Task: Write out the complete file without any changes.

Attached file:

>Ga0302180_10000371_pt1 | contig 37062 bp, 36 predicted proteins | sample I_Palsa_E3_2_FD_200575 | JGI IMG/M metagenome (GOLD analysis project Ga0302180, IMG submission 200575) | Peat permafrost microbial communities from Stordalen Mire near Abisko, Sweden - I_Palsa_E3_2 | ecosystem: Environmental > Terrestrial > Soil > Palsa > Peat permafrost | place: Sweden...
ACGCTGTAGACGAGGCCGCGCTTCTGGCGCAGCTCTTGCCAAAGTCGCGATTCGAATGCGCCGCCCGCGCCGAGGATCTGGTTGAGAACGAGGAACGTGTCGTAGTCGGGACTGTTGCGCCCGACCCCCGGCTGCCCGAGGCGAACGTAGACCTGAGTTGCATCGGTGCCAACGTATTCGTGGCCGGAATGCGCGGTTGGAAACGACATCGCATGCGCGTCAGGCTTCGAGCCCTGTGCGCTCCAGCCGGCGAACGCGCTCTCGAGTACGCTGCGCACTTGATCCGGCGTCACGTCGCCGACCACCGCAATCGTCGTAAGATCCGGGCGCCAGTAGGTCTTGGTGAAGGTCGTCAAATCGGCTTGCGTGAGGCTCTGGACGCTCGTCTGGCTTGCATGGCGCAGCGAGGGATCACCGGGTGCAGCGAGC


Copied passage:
>Ga0302180_10000371_pt1 | contig 37062 bp, 36 predicted proteins | sample I_Palsa_E3_2_FD_200575 | JGI IMG/M metagenome (GOLD analysis project Ga0302180, IMG submission 200575) | Peat permafrost microbial communities from Stordalen Mire near Abisko, Sweden - I_Palsa_E3_2 | ecosystem: Environmental > Terrestrial > Soil > Palsa > Peat permafrost | place: Sweden...
ACGCTGTAGACGAGGCCGCGCTTCTGGCGCAGCTCTTGCCAAAGTCGCGATTCGAATGCGCCGCCCGCGCCGAGGATCTGGTTGAGAACGAGGAACGTGTCGTAGTCGGGACTGTTGCGCCCGACCCCCGGCTGCCCGAGGCGAACGTAGACCTGAGTTGCATCGGTGCCAACGTATTCGTGGCCGGAATGCGCGGTTGGAAACGACATCGCATGCGCGTCAGGCTTCGAGCCCTGTGCGCTCCAGCCGGCGAACGCGCTCTCGAGTACGCTGCGCACTTGATCCGGCGTCACGTCGCCGACCACCGCAATCGTCGTAAGATCCGGGCGCCAGTAGGTCTTGGTGAAGGTCGTCAAATCGGCTTGCGTGAGGCTCTGGACGCTCGTCTGGCTTGCATGGCGCAGCGAGGGATCACCGGGTGCAGCGAGC